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WASHINGTON -- President Donald Trump and his economic advisers met this week to discuss intervening in currency markets to artificially weaken the dollar, but they decided against the idea, said Larry Kudlow, director of the National Economic Council.

Trump has made no secret of his frustration that the U.S. dollar has strengthened against other currencies, including those of China and the eurozone, making U.S. products more expensive to buy in those places. But a high-level discussion about whether to intervene and drive down the dollar's value shows the lengths Trump is willing to consider to jump-start a slowing economy.

The president has repeatedly complained that other currencies have been weakened by central banks that are making stimulus efforts to buttress their nations' own slowing economies. Trump has accused those countries of manipulating their currencies, saying they are trying to limit economic damage from the tariffs he has imposed on European metals and on $250 billion in Chinese goods.

The United States has historically had a "strong dollar" policy, meaning it is comfortable with a strong currency. But a strong dollar can function as an economic head wind by making U.S. goods more expensive abroad and by reducing the costs of imports. Despite touting the U.S. economy's strength, Trump has clamored for the Federal Reserve to lower interest rates to further stimulate growth while he considers weakening the dollar as another way of accomplishing that goal.

This month, Trump accused China and Europe of playing a "big currency manipulation game" and "pumping money into their system" to compete with the United States. He suggested that the United States should adopt the same strategy "or continue being the dummies who sit back and watch as other countries continue to play their games."

Kudlow said Friday that such a move had been discussed but that the administration would not proceed with a plan to intervene in the strength of the dollar.

"Just in the past week, we had a meeting with the president and the economic principals, and we have ruled out any currency intervention," Kudlow said on CNBC. "The steady, reliable dollar is attracting money from all over the world."

Kudlow said Trump remained concerned that other countries were manipulating their currencies to try to gain a temporary advantage on trade.

Treasury Secretary Steven Mnuchin said this week that he opposed a policy to weaken the dollar.

"I am not going to advocate a weak-dollar policy near term as the treasury secretary," said Mnuchin, also speaking on CNBC.

The idea of intervening in the currency markets was pitched by Peter Navarro, Trump's hawkish trade adviser, during a meeting Tuesday at the White House, according to two administration officials who were not authorized to publicly describe internal discussions. Trump expressed concern that global financial markets could be disrupted if the dollar's value tumbled. The president cut off Navarro's presentation, one of the officials said, and the discussion moved on to other economic matters.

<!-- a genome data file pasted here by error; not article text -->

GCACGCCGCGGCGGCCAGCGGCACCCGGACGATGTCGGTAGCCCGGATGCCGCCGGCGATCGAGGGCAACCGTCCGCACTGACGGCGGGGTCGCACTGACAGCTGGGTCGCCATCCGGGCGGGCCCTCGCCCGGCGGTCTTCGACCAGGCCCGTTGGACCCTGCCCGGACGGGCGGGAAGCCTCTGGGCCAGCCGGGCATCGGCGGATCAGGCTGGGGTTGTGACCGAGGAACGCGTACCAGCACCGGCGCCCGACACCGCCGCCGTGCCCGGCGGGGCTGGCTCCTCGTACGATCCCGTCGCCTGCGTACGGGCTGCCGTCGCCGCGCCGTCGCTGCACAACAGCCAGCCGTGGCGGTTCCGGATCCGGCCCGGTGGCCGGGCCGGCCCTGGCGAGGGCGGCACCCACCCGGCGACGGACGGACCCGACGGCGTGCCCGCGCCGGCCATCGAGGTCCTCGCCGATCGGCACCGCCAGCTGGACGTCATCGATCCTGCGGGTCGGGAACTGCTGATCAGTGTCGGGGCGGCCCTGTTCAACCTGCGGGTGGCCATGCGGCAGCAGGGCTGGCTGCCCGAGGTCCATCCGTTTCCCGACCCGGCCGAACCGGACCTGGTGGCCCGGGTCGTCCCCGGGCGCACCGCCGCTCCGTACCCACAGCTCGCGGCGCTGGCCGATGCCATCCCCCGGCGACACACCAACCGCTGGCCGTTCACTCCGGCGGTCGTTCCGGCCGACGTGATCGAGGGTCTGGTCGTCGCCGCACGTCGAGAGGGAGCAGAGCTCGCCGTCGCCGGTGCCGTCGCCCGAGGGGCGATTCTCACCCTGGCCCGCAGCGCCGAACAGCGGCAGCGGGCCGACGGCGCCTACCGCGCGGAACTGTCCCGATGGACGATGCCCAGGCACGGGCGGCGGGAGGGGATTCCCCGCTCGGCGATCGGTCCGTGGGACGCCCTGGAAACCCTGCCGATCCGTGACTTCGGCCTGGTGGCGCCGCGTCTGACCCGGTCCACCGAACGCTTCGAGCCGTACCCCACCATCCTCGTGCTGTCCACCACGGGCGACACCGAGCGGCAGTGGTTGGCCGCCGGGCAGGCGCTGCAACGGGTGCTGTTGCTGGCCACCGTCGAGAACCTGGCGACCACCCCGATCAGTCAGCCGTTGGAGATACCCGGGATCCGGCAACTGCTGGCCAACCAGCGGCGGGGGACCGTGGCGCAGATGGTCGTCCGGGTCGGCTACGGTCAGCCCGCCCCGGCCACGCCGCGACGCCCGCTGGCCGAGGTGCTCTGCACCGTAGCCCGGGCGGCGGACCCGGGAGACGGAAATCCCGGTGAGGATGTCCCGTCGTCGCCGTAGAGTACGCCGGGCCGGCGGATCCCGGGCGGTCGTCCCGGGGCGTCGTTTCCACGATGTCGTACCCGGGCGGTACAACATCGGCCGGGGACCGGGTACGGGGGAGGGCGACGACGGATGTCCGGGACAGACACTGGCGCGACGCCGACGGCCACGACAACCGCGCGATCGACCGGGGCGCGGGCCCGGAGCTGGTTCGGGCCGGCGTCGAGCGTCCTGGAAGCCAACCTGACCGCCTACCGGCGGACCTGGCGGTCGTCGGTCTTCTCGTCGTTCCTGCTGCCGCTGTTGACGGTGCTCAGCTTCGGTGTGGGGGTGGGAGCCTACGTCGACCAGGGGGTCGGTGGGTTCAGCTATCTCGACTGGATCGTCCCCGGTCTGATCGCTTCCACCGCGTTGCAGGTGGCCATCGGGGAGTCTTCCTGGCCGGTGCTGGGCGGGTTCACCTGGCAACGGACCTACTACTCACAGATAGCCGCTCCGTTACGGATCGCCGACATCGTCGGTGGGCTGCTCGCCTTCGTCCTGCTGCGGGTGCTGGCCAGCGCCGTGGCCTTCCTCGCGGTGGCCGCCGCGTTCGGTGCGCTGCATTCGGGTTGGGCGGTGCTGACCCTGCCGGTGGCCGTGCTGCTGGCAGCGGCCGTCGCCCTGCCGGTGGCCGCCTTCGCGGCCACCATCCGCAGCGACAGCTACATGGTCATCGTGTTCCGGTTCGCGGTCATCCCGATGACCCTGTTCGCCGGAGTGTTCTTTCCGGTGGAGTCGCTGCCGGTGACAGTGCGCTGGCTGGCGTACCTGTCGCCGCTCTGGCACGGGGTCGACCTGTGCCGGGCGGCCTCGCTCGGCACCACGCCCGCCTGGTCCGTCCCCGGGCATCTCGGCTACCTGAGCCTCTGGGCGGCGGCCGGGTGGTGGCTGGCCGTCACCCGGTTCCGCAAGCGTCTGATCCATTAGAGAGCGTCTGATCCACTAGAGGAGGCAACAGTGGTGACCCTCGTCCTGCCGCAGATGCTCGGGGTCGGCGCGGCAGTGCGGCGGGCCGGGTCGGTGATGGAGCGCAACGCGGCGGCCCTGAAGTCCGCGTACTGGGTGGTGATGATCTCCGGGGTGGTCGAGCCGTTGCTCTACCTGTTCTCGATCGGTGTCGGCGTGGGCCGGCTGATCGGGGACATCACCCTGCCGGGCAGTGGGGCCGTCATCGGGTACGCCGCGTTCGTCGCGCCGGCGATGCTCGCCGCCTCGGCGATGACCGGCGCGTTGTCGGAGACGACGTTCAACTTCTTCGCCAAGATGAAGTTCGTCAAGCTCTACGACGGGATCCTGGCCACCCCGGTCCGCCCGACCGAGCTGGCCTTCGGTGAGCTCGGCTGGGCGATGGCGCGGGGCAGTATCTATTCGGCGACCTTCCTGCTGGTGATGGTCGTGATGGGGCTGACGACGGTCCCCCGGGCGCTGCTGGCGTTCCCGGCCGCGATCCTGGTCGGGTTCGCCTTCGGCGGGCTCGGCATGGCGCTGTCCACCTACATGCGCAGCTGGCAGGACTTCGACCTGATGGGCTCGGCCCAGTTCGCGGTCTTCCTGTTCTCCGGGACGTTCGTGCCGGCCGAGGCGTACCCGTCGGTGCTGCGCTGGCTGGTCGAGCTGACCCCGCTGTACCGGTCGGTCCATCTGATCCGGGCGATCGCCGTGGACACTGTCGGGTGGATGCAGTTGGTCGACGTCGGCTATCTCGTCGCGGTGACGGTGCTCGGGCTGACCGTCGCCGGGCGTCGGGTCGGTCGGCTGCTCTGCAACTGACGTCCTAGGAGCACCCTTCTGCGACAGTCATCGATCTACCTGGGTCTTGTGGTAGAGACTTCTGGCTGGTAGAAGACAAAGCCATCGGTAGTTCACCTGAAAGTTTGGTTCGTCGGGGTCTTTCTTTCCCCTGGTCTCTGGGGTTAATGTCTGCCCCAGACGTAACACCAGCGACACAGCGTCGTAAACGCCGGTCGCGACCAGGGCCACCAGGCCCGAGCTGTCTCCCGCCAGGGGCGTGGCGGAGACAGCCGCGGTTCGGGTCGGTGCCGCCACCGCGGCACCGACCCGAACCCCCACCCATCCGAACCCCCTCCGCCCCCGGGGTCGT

Trump could weaken America's currency by directing the Treasury Department to sell dollars for other currencies. Analysts have warned that such a move could backfire if the Fed, which also has the ability to buy and sell foreign currencies, did not agree to assist or if other countries retaliated.

The Fed Bank of New York would carry out any intervention by the Treasury Department. Beyond that, the Fed has historically backed up the Treasury Department when it intervenes, going half-for-half on transactions.

It is unclear whether the Fed would match such a move made for competitive reasons rather than to restore economic stability, analysts have said in recent weeks. That could limit the efficacy of any action by the Treasury Department. It has less than $100 billion in a fund that it could use to nudge currency values, a small amount in relation to the global currency market.

"Any intervention now would presumably be a unilateral U.S. effort, which could even prompt other countries to retaliate by selling their own currencies to drive the U.S. dollar higher," economists at Capital Economics wrote in a note to clients.

Coordinated, multilateral action in the past has been an effective way of weakening the dollar. But a move similar to the 1985 Plaza Accord -- a joint agreement with France, West Germany, Japan and the United Kingdom that had that effect -- is a distant prospect in a world where trading partners appear unlikely to cooperate. And without global agreement, intervention might simply set off a currency war.

"In addition to the risk of damaging further already-strained economic and political relations, we would not expect these authorities to simply sit back and ignore an intentional" dollar depreciation, Ned Rumpeltin, European head of foreign exchange strategy at TD Securities, wrote in a July 12 note. "In another echo of the 1930s, the specter of overt competitive devaluations will be difficult to ignore."

The Trump administration has declined to officially label any country as a currency manipulator, but it has been watching the currency markets carefully as other countries react to the tariffs the United States has imposed on imports. In May, the Commerce Department proposed a rule change that would expand the administration's ability to penalize countries that manipulate their currencies.

An anticipated interest-rate cut by the Fed would probably serve to weaken the dollar, but for now the administration has no plan to take direct action.

"We have, as a matter of policy, ruled out currency intervention," Kudlow said.

Business on 07/27/2019

Print Headline: Weaker currency got look by U.S.


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